On 28 November, a three-way Iran-Kazakhstan-Turkmenistan memorandum of understanding was signed to build a new railway which will add to the 917 km railway from Ozen (in Kazakhstan) to Gorgan (in Iran) via Turkmenistan that began in 2014 and which was funded primarily by the three powers.
Another agreement was signed on 10 December to create an Iran-Azerbaijan-Georgia transit route connecting the Persian Gulf with the Black Sea to be completed in March 2022.
Once built, this new route will allow goods to move from Iran’s southern ports to Europe and Central Europe directly over land.
Reporting on this development, the Caspian Report stated that “effectively combining the capacity of all three would allow Iran to connect the Oman Sea and the Gulf to the south, Afghanistan and Pakistan to the east, Central Asia to the northeast and the Caucasus to the northwest.”
On 12 November, Iranian, Turkish and UAE leaders signed a new cooperation agreement to start work on a new transportation corridor between the three nations with goods arriving from the UAE to Iran’s Port Shahid Rajaee, then transported over land to Turkey and thence to Europe, cutting eight days off conventional sea routes.
This is all part of the broader INSTC which just last summer saw the first cargo arriving to India via Iran from Finland.
In addition to building new transport and energy grids between the historic rivals, the leaders of Turkey and Iran signed a strategic security agreement on 21 October with Iran’s Interior Minister Vahidi saying: “Iran-Turkey ties will speed up. The two states will together end regional instability and foil enemy plots. The two countries will not allow others to disrupt their relations.”
One month later, Vahidi’s sentiments were amplified by Prime Minister Erdogan who held a press conferencealongside Raisi saying: “The White House is training and arming all terrorist groups in the region, including ISIS and the PKK, and providing them with terrorist equipment and tools to create insecurity.”
The two leaders not only signed security cooperation agreements to fight foreign-sponsored terrorism, but also advanced plans for a new free trade zone with preferential tariffs for all regional nations.
While Saudi Arabia has been among the most stubborn of the Persian Gulf states to adapt to the new reality shaping Southwest Asia, the UAE has been among the quickest.
No longer do the promises of western backers appear as attractive as they did a decade ago, especially considering the speed of economic disintegration of the ‘Titanic’ speculative bubbles known as the Trans-Atlantic economy.
In this spirit of simply wanting to survive if nothing else, the UAE has not only suspended US military deals, unveiled regional transport hubs, and advanced frontier scientific investments in space and atomic power. Additionally, we have also seen Iran and the UAE agreeing to “open a new page in Iran-UAE relations.”
On 6 December, Iran’s President met with the UAE’s National Security in Tehran saying: “the security of the countries in the region is intertwined and Iran supports the Persian Gulf littoral states. There should be no obstacle in the relations between the two Muslim countries of Iran and the UAE, and these relations must not be influenced by outsiders.”
The UAE representative stated in return: “We are the children of this region and we have a common destiny, so the development of relations between our two countries is on our agenda … we hope that a new chapter of relations with our two countries will begin.”
A new paradigm emerges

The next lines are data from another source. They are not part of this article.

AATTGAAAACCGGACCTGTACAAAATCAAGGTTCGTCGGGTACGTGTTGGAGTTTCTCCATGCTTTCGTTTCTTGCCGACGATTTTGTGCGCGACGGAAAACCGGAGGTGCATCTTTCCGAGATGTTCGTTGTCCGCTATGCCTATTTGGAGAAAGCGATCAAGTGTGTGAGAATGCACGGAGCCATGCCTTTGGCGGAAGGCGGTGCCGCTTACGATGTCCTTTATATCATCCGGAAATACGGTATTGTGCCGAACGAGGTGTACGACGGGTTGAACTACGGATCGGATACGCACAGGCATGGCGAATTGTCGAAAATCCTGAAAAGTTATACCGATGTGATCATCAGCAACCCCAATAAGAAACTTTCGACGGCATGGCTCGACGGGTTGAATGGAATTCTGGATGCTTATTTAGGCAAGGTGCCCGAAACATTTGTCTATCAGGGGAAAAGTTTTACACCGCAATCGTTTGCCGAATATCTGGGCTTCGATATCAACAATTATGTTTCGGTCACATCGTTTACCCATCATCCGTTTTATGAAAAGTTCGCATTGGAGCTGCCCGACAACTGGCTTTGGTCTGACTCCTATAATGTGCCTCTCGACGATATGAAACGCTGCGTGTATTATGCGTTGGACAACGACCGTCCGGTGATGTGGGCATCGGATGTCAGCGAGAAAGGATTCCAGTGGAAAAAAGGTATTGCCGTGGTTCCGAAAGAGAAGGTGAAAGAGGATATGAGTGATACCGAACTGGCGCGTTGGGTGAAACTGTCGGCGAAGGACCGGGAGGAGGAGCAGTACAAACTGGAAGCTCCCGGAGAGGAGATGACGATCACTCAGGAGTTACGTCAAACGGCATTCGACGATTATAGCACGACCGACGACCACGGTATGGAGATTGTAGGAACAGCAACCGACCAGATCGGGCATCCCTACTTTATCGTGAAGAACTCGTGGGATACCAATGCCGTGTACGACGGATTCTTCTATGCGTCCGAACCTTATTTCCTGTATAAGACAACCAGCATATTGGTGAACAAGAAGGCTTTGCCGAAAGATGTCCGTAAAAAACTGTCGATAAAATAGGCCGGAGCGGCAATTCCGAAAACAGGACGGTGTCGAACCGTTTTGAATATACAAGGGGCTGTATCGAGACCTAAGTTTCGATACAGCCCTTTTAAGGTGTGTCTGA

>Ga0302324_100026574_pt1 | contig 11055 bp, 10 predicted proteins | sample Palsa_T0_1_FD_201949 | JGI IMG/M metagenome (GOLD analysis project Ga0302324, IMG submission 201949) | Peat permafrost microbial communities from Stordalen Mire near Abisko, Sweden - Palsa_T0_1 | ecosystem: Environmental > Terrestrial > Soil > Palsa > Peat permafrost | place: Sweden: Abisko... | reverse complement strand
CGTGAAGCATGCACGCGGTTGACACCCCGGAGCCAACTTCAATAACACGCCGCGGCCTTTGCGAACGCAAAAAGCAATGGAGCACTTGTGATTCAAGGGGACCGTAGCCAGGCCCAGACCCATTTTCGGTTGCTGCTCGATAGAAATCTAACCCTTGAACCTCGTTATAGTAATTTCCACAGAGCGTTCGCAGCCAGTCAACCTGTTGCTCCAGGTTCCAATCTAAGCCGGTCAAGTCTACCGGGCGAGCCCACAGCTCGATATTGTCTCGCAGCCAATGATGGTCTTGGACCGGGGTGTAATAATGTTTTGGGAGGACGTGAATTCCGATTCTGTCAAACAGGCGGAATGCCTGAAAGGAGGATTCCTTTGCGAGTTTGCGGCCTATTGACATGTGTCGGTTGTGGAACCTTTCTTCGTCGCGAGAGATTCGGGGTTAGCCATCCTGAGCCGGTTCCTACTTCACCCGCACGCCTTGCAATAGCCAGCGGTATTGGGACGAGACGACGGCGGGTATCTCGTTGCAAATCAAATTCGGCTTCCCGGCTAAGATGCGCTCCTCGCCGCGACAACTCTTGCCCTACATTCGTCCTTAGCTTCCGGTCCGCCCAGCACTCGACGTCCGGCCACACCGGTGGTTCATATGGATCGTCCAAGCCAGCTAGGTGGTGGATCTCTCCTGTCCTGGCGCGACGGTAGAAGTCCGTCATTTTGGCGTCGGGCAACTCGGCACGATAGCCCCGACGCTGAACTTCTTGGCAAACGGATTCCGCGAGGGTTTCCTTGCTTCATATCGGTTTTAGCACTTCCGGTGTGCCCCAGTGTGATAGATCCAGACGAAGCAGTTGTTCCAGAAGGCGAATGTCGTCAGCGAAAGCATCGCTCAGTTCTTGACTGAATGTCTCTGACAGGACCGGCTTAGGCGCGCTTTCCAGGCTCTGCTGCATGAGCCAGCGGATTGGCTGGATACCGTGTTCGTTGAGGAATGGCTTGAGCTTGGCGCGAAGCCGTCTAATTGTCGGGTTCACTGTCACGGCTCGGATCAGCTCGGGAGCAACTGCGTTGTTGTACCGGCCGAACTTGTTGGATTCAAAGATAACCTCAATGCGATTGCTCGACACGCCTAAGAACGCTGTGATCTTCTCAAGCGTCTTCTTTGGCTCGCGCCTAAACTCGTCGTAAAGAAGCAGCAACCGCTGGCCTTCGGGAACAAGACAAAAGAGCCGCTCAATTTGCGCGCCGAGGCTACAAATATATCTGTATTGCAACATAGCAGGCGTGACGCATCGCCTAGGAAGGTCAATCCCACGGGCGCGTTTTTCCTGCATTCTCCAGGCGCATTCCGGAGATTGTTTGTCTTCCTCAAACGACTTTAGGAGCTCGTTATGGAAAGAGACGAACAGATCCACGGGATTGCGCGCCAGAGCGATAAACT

While the west is busy sabre-rattling, imposing unilateral sanctions and virtue signaling their rules-based superiority, the world has moved ahead towards a new multipolar system premised on genuine cooperation.
Based on this positive momentum, it is only a matter of time before the Economic Cooperation Organization fully incorporates into the Russian-led Eurasian Economic Union (EAEU) which itself has already integrated deeply into China’s Belt and Road Initiative.
As it stands the long-awaited Iran-EAEU free trade zone is on the cusp of being finalized and this watershed will create many potentials for an expanded power bloc.
As Iranian MP Mohsen Zanganeh stated: “I think that if we focus our attention on Eastern countries, especially those in Central Asia, East Asia, as well as Eastern Europe, instead of focusing on the West, we can definitely benefit from their considerable economic potential… As you are aware, we are facing a lot of challenges in interacting with Western countries, because of the United States and Israel’s attitudes toward Iran. But the same challenges don’t exist in our ties with Eastern nations. That creates a great opportunity for our economy.”
With this new set of relationships in place, a chance at Syrian reconstruction has emerged with Iran and Iraq building the first railway connecting both nations in the form of the Shalamcheh-Basra railway.
If the 2018 Iraq-Iran Provisional Agreement is also revived, then this small railway can be extended 1,570 km through Iraq to Syria’s Latakia Port and Lebanon as a southern corridor for the New Silk Road. Syria’s return to the Arab League in the coming months makes this project much easier to achieve.
Despite the fact that old imperial habits die hard, there is obviously a new game in town, and anyone who wants to have a future should come to the recognition that they must learn to play by a new set of rules. These are rules which reject regime changes, divide-to-conquer tactics, or zero-sum thinking.
Much more in alignment with natural law, the Greater Eurasian Partnership is driven by win-win cooperation and building up the powers of productivity within a community of sovereign nation states.
Where one paradigm is unipolar, the other is multipolar; and where one is premised on extracting wealth from a fixed set of resources in order to get nations to fight for scraps, the other creates new wealth while harmonizing diverse interests into a greater whole. Which one would you rather live in?